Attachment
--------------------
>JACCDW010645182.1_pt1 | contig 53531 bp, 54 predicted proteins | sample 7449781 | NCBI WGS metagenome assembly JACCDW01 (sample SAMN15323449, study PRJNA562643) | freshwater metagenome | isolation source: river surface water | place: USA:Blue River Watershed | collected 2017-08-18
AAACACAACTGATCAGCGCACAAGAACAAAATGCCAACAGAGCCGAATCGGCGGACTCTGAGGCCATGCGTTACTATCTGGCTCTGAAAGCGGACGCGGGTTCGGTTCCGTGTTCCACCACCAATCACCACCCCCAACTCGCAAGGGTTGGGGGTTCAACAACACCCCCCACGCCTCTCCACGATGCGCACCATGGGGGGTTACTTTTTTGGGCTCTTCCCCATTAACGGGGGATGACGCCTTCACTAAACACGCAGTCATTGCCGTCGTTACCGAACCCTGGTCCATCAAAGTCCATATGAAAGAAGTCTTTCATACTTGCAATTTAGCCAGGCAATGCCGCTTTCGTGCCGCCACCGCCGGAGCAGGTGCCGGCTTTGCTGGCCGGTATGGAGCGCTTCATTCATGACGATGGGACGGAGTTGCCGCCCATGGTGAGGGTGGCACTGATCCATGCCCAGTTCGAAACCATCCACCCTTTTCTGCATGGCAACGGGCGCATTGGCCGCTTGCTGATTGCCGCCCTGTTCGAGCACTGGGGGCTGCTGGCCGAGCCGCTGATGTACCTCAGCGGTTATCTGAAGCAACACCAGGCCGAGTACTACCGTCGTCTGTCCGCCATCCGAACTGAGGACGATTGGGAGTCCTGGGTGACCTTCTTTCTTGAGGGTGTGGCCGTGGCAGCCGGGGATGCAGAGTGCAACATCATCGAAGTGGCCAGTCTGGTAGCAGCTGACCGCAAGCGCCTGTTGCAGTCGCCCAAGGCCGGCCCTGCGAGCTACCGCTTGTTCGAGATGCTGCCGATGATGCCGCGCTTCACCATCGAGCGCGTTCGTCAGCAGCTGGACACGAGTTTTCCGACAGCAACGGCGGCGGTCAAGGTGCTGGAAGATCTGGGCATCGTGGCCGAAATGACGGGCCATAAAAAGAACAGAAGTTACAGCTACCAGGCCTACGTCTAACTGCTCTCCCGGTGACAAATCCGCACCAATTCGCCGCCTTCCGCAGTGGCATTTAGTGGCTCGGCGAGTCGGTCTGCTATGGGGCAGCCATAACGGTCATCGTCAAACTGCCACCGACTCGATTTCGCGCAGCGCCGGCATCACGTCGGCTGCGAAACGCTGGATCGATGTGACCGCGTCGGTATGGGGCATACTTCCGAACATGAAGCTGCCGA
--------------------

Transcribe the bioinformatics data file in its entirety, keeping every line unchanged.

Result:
>JACCDW010645182.1_pt1 | contig 53531 bp, 54 predicted proteins | sample 7449781 | NCBI WGS metagenome assembly JACCDW01 (sample SAMN15323449, study PRJNA562643) | freshwater metagenome | isolation source: river surface water | place: USA:Blue River Watershed | collected 2017-08-18
AAACACAACTGATCAGCGCACAAGAACAAAATGCCAACAGAGCCGAATCGGCGGACTCTGAGGCCATGCGTTACTATCTGGCTCTGAAAGCGGACGCGGGTTCGGTTCCGTGTTCCACCACCAATCACCACCCCCAACTCGCAAGGGTTGGGGGTTCAACAACACCCCCCACGCCTCTCCACGATGCGCACCATGGGGGGTTACTTTTTTGGGCTCTTCCCCATTAACGGGGGATGACGCCTTCACTAAACACGCAGTCATTGCCGTCGTTACCGAACCCTGGTCCATCAAAGTCCATATGAAAGAAGTCTTTCATACTTGCAATTTAGCCAGGCAATGCCGCTTTCGTGCCGCCACCGCCGGAGCAGGTGCCGGCTTTGCTGGCCGGTATGGAGCGCTTCATTCATGACGATGGGACGGAGTTGCCGCCCATGGTGAGGGTGGCACTGATCCATGCCCAGTTCGAAACCATCCACCCTTTTCTGCATGGCAACGGGCGCATTGGCCGCTTGCTGATTGCCGCCCTGTTCGAGCACTGGGGGCTGCTGGCCGAGCCGCTGATGTACCTCAGCGGTTATCTGAAGCAACACCAGGCCGAGTACTACCGTCGTCTGTCCGCCATCCGAACTGAGGACGATTGGGAGTCCTGGGTGACCTTCTTTCTTGAGGGTGTGGCCGTGGCAGCCGGGGATGCAGAGTGCAACATCATCGAAGTGGCCAGTCTGGTAGCAGCTGACCGCAAGCGCCTGTTGCAGTCGCCCAAGGCCGGCCCTGCGAGCTACCGCTTGTTCGAGATGCTGCCGATGATGCCGCGCTTCACCATCGAGCGCGTTCGTCAGCAGCTGGACACGAGTTTTCCGACAGCAACGGCGGCGGTCAAGGTGCTGGAAGATCTGGGCATCGTGGCCGAAATGACGGGCCATAAAAAGAACAGAAGTTACAGCTACCAGGCCTACGTCTAACTGCTCTCCCGGTGACAAATCCGCACCAATTCGCCGCCTTCCGCAGTGGCATTTAGTGGCTCGGCGAGTCGGTCTGCTATGGGGCAGCCATAACGGTCATCGTCAAACTGCCACCGACTCGATTTCGCGCAGCGCCGGCATCACGTCGGCTGCGAAACGCTGGATCGATGTGACCGCGTCGGTATGGGGCATACTTCCGAACATGAAGCTGCCGA